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Updated: January 30, 2014 17:59 IST

Carrying past to the present

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Aniruddha Knight. Photo: M. Vedhan
The Hindu
Aniruddha Knight. Photo: M. Vedhan

Aniruddha Knight, the legendary Balasaraswati’s grandson, brought back memories of a Bharathnatyam style that has few practitioners.

His lineage precedes him and curiosity takes the better of an audience who cannot but marvel at a foreigner dancing so perfectly to Indian tunes. That is Aniruddha Knight to you, the legendary dance doyen, T. Balasaraswati’s grandson.

He belongs to the Balamma bani (school) and hence we cannot compare him to the Bharatanatya dancers of the day, as there lies a world of difference. Everything including the costume is quaint and unique, to put it positively. Aniruddha took up the margam and hence we had an alaripu fortified by the Tiruppuzhal in Madhyamavathi where we found little nritta and lots of abhinaya. The most impressive pieces in the entire repertoire were the Shabdam, a Chinnaiah Naidu composition and the Varnam by Tanjore Quartet. This doesn’t mean the other abhinaya –centric padams were any less. But the Shabdam and Varnam provided a wider scope to judge the artiste on various fronts. His delineation of a couplet was multi-layered through hastha, and mukhabhinaya is his forte which puts him on a pedestal compared to the rest of his ilk.

The pada varnam, ‘Sarasala Lo’ was replete with imagery in Aniruddha’s excellent handling of the sangathis through his abhinaya. The subtleties were presented with finesse that defies description. We had a glimpse of his nritta abilities in the swaram in which he did a brisk exposition of the adavus. The straight tisra nadai and the teermanans was deceptively simple, yet worked out with stunning clarity if one were to observe closely. As such, despite negligible nritta element throughout his presentation, the agility with which he holds the mudras and darts like a deer as he executes the footwork is to be marvelled. The sancharis to the penultimate part of the Varnam were like flashes of brilliance. To the present day format-oriented audience Aniruddha’s impromptu abhinaya, as we were told at the very outset, despite its excellence seemed to be impeding a smooth flow, making the dancer pause for while as the solkattu went on without a break. The few and brief jatis that he undertook were so vigorously executed that the stage diminished at the lightning speed with which he moved. It was pleasure to hear him sing as he danced effortlessly and gracefully without appearing effeminate.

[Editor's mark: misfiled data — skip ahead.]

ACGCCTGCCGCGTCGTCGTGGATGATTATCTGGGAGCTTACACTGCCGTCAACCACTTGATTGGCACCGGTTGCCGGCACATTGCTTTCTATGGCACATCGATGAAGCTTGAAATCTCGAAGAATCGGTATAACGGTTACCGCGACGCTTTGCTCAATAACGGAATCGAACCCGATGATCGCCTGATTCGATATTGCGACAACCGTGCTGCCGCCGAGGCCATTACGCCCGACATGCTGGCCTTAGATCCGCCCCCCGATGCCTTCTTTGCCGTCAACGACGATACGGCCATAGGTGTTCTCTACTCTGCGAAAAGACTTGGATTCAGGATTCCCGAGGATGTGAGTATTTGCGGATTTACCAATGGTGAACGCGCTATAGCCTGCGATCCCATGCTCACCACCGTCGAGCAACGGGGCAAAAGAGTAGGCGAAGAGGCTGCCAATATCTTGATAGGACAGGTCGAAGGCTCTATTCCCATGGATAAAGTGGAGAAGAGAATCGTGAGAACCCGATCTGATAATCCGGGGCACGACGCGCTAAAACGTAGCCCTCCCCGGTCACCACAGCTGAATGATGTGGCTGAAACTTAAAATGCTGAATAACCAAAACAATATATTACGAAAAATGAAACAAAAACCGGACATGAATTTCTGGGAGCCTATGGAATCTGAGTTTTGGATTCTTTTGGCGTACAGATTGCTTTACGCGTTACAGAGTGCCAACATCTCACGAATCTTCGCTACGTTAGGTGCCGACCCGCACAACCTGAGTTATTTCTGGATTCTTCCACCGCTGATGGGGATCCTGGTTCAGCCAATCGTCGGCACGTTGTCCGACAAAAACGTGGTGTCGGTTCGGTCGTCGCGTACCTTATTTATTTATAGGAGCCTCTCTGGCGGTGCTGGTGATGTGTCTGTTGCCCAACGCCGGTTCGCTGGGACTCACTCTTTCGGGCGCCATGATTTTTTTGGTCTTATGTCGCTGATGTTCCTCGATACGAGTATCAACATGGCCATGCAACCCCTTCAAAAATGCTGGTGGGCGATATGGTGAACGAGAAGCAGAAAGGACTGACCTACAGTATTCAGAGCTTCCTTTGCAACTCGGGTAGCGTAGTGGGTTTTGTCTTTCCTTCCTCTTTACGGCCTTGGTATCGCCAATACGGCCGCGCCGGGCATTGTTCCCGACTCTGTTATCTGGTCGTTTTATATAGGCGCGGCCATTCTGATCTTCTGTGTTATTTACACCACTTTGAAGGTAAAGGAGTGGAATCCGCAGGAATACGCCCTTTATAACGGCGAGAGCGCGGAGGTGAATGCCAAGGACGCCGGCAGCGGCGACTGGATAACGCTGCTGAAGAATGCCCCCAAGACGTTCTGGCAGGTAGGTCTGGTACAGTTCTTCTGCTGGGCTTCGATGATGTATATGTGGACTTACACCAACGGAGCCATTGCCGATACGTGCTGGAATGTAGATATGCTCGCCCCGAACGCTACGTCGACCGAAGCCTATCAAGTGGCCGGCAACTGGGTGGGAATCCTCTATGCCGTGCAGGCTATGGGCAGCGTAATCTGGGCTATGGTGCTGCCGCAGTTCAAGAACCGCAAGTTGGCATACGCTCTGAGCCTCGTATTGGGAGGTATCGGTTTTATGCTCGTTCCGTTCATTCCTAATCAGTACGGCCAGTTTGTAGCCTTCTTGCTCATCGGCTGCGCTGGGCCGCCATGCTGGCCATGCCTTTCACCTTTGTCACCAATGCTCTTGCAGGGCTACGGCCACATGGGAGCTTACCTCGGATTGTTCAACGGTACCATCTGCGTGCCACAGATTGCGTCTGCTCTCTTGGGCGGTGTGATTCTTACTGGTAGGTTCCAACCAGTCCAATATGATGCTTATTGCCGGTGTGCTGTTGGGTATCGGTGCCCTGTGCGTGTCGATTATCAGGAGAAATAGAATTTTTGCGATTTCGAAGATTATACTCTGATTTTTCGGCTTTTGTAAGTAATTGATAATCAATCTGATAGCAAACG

Since it was T. Balasaraswathi’s style, the dancer showcased three different abhinayas through the padams - one on lord Shiva, one on lord Muruga and two on lord Krishna. Each outdid the other in terms of mime. The forlorn naayika in Kshetrayya padam ‘Ninnu Joochi…’ the love-lost heroine looking out for Muruga in ‘Swami Velavare Umami Tedi’ or the utter adoration of Lord Shiva’s mercy shone like gems in a treasure trove. Most of us cannot forget for a long time to come, Aniruddha expression in ‘Krishna Nee Begane Baro’ in Yaman Kalyani. It was a wonderful, live piece of artistic creativity. Incorporating the ‘Dashavatara’ at ‘Jagaddhodaraka namma Udupi Krishna’ brought out the finesse in choreography. The tillana in Mandari was too brief and seemed a hurried finale.

T. Girish on the vocal accompanied by T.R. Murthi on the flute, Adayar Gopinath on the mridangam and K. Rakesh on the nattuvangam complemented the artist.

Prior to the dance, was a fusion ensemble led by famous vidwan K.V. Prasad accompanied by Parur Ananthakrishnan on the violin, Bhavani Prasad on the veena, Solomon on the keyboard and Krishna Kishore on the Pads, where we were treated to a one-hour instrumental bonanza with melodies like Amruthavarshini, Saraswati, Hindolam with taniavarthanam.

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